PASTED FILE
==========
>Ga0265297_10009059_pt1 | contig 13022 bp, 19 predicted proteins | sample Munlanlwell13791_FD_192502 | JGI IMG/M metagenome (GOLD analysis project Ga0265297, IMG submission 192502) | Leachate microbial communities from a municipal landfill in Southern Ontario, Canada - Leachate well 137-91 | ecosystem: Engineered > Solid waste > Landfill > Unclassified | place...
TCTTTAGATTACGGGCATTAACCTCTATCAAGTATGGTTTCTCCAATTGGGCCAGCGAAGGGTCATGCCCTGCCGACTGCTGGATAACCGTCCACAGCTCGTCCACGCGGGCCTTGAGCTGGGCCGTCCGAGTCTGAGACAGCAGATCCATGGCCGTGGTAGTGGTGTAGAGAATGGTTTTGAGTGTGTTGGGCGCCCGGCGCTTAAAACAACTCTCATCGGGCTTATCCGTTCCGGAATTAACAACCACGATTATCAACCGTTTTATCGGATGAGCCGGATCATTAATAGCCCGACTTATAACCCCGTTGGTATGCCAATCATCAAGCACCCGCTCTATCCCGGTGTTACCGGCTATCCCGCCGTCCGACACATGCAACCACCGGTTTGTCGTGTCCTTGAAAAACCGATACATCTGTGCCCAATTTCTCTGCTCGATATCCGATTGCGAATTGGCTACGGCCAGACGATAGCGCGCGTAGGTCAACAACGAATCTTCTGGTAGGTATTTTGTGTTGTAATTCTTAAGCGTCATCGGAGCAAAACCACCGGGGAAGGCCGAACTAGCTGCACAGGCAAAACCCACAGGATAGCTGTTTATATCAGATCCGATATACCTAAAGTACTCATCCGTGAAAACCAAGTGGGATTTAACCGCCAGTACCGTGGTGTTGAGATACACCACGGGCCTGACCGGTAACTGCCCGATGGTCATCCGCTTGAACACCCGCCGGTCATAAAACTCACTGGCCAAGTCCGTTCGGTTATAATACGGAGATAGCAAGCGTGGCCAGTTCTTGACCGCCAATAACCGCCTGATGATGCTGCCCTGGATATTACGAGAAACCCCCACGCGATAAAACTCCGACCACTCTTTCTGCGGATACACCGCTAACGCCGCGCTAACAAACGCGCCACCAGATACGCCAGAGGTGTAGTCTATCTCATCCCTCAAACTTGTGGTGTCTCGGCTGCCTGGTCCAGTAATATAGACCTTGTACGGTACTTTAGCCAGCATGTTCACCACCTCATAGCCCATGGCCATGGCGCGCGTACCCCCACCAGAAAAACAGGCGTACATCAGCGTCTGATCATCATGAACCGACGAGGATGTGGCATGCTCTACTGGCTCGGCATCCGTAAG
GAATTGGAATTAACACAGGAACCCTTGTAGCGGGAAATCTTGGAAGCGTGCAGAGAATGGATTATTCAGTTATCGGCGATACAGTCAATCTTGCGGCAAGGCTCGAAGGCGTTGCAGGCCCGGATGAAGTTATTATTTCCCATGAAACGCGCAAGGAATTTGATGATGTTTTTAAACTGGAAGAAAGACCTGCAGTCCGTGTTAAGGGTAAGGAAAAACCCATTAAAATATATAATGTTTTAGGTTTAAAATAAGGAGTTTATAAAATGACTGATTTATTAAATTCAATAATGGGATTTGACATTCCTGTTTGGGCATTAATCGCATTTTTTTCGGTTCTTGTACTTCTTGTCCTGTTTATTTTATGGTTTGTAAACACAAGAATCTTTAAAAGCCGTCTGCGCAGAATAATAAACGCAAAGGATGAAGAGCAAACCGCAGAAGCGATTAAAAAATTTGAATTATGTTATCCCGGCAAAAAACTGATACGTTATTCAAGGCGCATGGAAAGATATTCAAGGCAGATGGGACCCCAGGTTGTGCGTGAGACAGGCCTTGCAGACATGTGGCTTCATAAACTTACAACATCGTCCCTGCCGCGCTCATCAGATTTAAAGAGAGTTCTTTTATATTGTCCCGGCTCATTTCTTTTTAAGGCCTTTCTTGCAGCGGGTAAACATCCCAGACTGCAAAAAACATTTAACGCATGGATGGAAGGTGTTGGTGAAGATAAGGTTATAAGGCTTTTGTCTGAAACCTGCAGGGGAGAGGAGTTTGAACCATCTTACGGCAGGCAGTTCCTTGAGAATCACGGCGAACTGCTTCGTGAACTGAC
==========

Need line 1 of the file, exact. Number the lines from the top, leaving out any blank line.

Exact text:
>Ga0265297_10009059_pt1 | contig 13022 bp, 19 predicted proteins | sample Munlanlwell13791_FD_192502 | JGI IMG/M metagenome (GOLD analysis project Ga0265297, IMG submission 192502) | Leachate microbial communities from a municipal landfill in Southern Ontario, Canada - Leachate well 137-91 | ecosystem: Engineered > Solid waste > Landfill > Unclassified | place...